Shrunken and wizened, the American Jewish Congress lies on its evident death bed, debilitated by a loss of raison d'être as much as by Bernard Madoff's financial depredations. Under the circumstances, reflections on the spotty record of its approach to Jewish life, or on waste and duplication in the alphabet soup of the Jewish organizational world, may forgivably give way to a longer-term look at a once-proud agency's origins and purposes.
The AJCongress was established in 1918, largely by "downtown" East European Jews out to challenge "uptown" German Reform Jews and their flagship agency, the American Jewish Committee, founded twelve years earlier. The downtowners, no underachievers themselves, were irked by the AJCommittee's elitism and its antipathy toward Zionism. The idea for a more representative umbrella group, which began to germinate as early as 1915, gained momentum in response to the AJCommittee's unenthusiastic reaction to the 1917 Balfour Declaration.
After World War I, the new "congress" lobbied the Versailles conference on behalf of Europe's remaining Jewish communities. While some uptowners, led by Adolph Ochs of the New York Times, were urging President Woodrow Wilson not to support the Balfour Declaration, the downtowners pressured from the opposite direction.
The congress was supposed to disband after Versailles, but in 1928 an ad-hoc coalition of Orthodox, Zionist, and fraternal groups reassembled under Stephen Wise and ultimately reconstituted themselves as an independent membership organization. Unlike the AJCommittee, which worked behind the scenes, the new AJCongress engaged in direct action. In the 1930s it organized boycotts of goods from Nazi Germany. In 1942, convinced that reports of Hitler's genocide were true, it held a mass rally at New York's Madison Square Garden—although Wise also acquiesced in FDR's ruling that the rescue of European Jewry would have to wait until the fighting ended.
In the postwar era, the AJCongress co-founded the National Conference on Soviet Jewry and established a niche for itself with its 1960s campaign against the Arab economic boycott of Israel. But its main passions centered on domestic American affairs, where, faithful to the left-liberal agenda, it positioned itself as the Jewish community's progressive lawyer: challenging restrictive clubs, litigating for the rigid separation of church and state, backing special legal dispensations for American blacks, and opposing the Vietnam war.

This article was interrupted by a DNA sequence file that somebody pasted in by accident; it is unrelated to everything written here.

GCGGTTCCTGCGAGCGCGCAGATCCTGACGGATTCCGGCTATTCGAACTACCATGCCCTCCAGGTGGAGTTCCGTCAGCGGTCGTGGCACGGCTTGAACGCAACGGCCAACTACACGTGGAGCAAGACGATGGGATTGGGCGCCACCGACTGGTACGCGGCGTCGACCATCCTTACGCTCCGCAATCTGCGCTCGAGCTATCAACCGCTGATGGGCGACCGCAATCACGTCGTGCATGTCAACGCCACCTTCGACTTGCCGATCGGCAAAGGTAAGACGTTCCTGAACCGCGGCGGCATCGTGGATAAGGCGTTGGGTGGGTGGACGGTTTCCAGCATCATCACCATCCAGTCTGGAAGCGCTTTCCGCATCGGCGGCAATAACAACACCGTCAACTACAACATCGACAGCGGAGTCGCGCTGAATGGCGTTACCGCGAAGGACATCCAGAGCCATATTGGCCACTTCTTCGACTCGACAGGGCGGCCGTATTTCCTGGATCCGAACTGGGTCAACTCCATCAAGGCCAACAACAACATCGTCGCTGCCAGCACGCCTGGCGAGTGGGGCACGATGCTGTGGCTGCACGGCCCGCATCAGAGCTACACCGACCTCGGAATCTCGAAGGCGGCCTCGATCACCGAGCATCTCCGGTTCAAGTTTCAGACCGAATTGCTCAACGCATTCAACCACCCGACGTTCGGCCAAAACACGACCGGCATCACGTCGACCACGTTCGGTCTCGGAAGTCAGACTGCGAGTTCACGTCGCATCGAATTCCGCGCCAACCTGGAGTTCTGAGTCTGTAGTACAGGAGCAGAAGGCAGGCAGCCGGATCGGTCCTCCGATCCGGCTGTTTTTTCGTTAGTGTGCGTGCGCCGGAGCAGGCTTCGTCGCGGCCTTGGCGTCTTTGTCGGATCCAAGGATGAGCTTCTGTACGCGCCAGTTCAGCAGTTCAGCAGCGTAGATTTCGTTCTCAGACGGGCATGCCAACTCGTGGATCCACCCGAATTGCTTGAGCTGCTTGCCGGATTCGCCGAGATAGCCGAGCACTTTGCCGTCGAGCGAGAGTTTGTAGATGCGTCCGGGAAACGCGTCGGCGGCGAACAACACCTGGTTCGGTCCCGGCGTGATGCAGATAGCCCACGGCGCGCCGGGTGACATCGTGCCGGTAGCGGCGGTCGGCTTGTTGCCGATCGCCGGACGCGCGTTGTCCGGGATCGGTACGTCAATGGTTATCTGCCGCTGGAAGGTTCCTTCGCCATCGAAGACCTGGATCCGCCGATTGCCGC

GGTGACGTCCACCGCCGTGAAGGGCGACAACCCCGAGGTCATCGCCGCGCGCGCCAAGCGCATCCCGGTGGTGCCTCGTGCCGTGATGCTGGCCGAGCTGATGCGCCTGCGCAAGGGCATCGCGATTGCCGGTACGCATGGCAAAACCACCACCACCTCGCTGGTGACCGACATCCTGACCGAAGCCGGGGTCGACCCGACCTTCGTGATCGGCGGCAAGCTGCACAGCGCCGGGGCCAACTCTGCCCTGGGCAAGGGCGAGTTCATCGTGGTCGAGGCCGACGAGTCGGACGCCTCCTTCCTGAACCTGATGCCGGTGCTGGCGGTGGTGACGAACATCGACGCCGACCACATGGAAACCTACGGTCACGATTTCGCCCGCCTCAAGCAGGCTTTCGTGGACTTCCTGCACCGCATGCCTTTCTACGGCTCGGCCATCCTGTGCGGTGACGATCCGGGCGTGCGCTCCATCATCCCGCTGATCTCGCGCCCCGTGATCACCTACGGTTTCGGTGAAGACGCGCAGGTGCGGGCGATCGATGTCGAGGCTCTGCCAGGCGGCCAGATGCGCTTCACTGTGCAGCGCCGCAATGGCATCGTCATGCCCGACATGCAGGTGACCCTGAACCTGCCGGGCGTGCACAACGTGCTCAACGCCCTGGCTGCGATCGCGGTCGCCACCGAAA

In the late 60s and 70s the AJCongress came under sharp criticism for its conspicuous failure to speak out against roiling black anti-Semitism and for its opposition to Jewish parochial schools. In response, AJCongress leaders claimed that some Jews preferred day-school education for their children "not because they loved God but because they were afraid of the Negro." In time they would re-think such reckless aspersions, somewhat modifying the agency's position in the process.
By now, in any case, much of the Jewish communal agenda had become dominated by Israel. Like other liberal establishment figures, AJCongress leaders were aghast and befuddled at the 1977 election of Menachem Begin as Israel's prime minister. Arthur Hertzberg, the group's president, sought to sever support for the Jewish state from support of its government, especially when it came to settlements in the Israel-administered territories. Joachim Prinz, a former president and staunch Begin foe, prophesied that the community's obsession with Israel would damage its own spiritual well-being. Henry Siegman, the agency's executive director during the crucial period 1978–1994, went on to become one of Israel's harshest critics.
Always junior to the Anti-Defamation League and AJCommittee, the AJCongress survived on communal money, its own fundraising, and the "memberships" of tourists visiting Israel through its travel service. In its heyday, it boasted 300 chapters and published a fortnightly newsletter and the quarterly Judaism. But by the 1990s the agency was moribund. Both its leaders and its base had moved on, as new organizations on either end of the political spectrum—and, in the liberal center, its old nemesis the AJCommittee—were rendering it redundant or irrelevant.
All the more reason, then, to recall the once-revolutionary contributions made by this organization in behalf of Zionism, a more representative Jewish leadership, and the willingness forthrightly to pursue Jewish interests in the public square.
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